Genres: Non-fiction, Mental Health
I have received this book from the publisher in exchange for an honest review.
Depression is part of my life for so long I cannot pinpoint exactly when it started. Last year, it got worse than it’s ever been before, and I’ve needed medical attention and medication to help deal with it. Right now, I am doing therapy, taking medication regularly and paying attention to the symptoms so they never get that bad again. Which is why, when I was offered to read this workbook, I accepted almost immediately.
I am extremely privileged to live in a country that allows me access to all those things I need to get better, but not everyone is this lucky, which is where this book comes in. Its objective is to reduce barriers for people to get help and to give tips on how to have a healthier lifestyle – specially for those people who have a milder form of depression and might be hesitant to start medication. It doesn’t substitute a therapist at all! It’s a book for supporting you.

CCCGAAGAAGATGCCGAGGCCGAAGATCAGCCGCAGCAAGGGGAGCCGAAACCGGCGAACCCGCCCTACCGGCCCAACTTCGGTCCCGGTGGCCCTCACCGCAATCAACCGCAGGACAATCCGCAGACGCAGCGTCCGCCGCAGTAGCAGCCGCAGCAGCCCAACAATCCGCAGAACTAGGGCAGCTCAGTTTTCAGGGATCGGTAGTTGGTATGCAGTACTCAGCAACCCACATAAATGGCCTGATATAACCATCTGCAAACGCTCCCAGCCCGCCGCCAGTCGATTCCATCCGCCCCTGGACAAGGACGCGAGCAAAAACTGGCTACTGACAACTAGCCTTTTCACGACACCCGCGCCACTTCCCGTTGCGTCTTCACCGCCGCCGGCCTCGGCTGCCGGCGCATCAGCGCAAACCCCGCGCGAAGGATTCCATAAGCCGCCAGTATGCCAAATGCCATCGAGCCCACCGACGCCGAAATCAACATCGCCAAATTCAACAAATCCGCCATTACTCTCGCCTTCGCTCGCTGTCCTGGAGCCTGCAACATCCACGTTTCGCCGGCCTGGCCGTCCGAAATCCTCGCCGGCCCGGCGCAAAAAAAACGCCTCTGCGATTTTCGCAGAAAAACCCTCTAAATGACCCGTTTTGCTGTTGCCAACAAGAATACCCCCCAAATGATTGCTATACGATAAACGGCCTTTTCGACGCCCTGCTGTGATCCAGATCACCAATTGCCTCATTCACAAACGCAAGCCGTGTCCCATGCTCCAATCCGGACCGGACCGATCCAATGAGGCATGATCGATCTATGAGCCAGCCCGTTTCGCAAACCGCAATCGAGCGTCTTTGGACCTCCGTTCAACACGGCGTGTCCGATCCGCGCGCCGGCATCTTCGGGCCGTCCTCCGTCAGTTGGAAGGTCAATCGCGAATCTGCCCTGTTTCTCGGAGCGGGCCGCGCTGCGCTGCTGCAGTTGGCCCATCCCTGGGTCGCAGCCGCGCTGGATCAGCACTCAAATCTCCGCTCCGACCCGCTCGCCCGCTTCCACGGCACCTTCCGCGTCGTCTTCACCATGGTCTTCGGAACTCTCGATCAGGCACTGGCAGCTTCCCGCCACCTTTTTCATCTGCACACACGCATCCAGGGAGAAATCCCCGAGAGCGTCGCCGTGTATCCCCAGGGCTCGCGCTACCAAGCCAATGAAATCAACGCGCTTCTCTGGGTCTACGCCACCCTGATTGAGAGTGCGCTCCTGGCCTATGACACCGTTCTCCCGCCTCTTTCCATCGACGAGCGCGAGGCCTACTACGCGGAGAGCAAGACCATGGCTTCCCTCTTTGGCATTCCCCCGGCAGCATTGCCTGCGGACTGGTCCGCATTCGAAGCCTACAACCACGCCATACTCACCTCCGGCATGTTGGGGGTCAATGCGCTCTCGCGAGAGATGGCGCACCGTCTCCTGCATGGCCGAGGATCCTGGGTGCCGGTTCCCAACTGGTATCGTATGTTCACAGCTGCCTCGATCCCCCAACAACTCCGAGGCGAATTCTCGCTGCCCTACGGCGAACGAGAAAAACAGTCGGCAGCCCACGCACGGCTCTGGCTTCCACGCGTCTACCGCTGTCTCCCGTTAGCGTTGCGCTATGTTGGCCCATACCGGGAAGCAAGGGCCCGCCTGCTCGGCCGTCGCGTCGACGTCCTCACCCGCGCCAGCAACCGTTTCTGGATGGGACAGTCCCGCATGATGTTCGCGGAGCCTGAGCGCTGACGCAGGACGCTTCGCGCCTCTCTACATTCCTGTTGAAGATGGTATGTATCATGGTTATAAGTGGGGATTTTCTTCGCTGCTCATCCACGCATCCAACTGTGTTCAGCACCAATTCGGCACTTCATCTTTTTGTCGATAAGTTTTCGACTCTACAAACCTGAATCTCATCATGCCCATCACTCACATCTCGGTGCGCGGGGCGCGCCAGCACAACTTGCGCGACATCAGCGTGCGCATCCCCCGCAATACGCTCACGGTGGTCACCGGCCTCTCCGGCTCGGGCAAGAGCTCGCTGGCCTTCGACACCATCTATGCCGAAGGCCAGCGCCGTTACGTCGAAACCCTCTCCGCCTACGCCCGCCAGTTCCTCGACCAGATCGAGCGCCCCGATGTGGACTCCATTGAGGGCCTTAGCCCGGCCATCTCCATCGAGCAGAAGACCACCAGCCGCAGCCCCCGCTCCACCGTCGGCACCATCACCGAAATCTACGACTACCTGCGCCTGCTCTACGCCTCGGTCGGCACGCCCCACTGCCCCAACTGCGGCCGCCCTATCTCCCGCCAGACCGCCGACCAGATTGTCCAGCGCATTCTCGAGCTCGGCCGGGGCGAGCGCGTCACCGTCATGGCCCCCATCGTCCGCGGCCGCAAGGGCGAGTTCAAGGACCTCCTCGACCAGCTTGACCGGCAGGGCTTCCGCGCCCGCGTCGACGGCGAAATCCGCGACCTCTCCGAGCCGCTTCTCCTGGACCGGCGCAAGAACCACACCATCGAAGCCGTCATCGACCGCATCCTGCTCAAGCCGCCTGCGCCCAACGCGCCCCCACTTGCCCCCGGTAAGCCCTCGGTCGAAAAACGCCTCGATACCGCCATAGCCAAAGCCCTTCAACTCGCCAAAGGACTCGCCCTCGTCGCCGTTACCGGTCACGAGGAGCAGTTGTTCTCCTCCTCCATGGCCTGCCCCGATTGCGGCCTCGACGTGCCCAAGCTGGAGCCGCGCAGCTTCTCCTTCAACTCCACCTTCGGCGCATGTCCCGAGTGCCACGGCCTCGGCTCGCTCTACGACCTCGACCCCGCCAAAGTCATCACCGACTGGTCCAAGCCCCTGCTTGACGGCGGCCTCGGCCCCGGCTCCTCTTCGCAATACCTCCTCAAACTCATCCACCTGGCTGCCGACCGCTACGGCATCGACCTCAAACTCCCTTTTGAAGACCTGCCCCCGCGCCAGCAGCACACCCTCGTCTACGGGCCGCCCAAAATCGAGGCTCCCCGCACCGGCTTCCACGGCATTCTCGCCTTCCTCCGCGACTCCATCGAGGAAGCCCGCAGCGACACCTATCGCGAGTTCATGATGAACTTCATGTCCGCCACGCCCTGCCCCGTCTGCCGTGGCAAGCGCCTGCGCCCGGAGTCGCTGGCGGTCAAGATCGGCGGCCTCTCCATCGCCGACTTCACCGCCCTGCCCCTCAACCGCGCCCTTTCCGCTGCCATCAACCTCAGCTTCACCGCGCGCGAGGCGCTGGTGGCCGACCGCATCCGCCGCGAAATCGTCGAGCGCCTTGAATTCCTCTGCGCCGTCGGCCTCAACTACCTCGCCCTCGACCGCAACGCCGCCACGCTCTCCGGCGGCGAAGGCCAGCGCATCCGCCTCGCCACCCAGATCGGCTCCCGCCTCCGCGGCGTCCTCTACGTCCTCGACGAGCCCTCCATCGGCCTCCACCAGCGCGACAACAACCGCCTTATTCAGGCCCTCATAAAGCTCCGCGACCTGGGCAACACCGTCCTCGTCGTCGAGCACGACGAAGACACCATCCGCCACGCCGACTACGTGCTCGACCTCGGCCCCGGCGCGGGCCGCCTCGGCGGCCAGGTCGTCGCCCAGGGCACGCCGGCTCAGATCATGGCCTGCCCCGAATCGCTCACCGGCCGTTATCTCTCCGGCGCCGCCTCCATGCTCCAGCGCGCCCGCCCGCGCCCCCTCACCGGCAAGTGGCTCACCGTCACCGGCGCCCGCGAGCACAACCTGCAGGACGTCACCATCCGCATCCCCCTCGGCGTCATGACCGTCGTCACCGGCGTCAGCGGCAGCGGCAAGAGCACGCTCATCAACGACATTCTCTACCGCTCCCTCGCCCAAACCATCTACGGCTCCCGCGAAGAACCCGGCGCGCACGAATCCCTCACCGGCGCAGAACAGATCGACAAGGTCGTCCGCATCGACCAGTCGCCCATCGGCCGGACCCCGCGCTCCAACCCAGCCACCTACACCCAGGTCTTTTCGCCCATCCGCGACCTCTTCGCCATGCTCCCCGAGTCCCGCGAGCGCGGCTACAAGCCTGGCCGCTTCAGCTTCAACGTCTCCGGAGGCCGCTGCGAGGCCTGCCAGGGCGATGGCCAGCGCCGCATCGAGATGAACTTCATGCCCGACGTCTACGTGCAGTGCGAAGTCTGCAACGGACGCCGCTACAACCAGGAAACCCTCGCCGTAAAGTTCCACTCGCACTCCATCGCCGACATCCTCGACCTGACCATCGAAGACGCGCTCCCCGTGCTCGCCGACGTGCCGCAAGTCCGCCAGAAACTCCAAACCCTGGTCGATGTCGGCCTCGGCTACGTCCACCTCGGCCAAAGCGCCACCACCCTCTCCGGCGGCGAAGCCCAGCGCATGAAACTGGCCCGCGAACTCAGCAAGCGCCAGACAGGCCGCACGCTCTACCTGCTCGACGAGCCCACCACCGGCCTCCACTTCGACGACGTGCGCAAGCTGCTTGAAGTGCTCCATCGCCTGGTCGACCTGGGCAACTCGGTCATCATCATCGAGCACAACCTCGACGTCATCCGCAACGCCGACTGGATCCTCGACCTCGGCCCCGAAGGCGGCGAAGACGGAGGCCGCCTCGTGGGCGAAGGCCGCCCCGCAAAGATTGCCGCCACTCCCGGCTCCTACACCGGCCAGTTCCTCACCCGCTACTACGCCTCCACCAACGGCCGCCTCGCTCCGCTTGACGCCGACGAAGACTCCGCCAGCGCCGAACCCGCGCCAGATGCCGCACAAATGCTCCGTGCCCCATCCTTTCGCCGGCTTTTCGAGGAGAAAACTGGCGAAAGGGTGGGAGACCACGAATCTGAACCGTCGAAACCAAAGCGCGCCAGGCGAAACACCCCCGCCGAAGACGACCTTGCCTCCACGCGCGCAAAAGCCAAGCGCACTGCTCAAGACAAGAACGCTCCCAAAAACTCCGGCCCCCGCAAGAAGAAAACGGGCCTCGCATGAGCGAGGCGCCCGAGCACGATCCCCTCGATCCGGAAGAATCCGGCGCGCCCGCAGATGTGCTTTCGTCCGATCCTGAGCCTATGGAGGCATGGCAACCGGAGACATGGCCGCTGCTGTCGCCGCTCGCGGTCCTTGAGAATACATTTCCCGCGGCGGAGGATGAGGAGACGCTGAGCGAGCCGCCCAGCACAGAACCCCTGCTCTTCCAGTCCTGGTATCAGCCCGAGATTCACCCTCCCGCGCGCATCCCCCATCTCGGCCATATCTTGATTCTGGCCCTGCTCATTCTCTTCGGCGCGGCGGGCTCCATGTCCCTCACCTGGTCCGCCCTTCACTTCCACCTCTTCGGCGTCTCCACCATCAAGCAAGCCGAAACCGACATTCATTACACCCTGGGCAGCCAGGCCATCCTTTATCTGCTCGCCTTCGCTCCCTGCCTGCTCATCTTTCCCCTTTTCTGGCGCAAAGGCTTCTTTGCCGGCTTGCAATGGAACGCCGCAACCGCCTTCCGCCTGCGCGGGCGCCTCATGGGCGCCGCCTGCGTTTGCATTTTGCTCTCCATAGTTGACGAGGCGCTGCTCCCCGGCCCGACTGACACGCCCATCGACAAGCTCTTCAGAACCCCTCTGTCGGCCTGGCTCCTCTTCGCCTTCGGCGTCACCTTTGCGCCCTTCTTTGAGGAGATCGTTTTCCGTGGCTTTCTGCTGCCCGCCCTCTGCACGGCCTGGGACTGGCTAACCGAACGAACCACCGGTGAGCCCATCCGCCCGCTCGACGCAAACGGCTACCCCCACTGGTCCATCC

The language of this book was the best surprise for me. It read like a chat with someone who understands you and has been there before. Makes you feel less alone. This explains things step-by-step in a clear way that I found very appealing. I’ve copied the Thought Record Worksheet and will use it on my bullet journal, along with some sheets for a gratitude list and other tools from this book.
I loved the experience of feeling myself becoming more aware of my thoughts and separating them from the person I am. Of coming up with a plan to make my life a little better, my thoughts a little kinder. I recommend this highly, specially if you are not sure about consulting a doctor or looking for a therapist or taking medication, but would still like to do something about your depression.
I will definitely get a paperback and probably a copy for my therapist and some people I know.
“You’re not weak or crazy for feeling depressed.”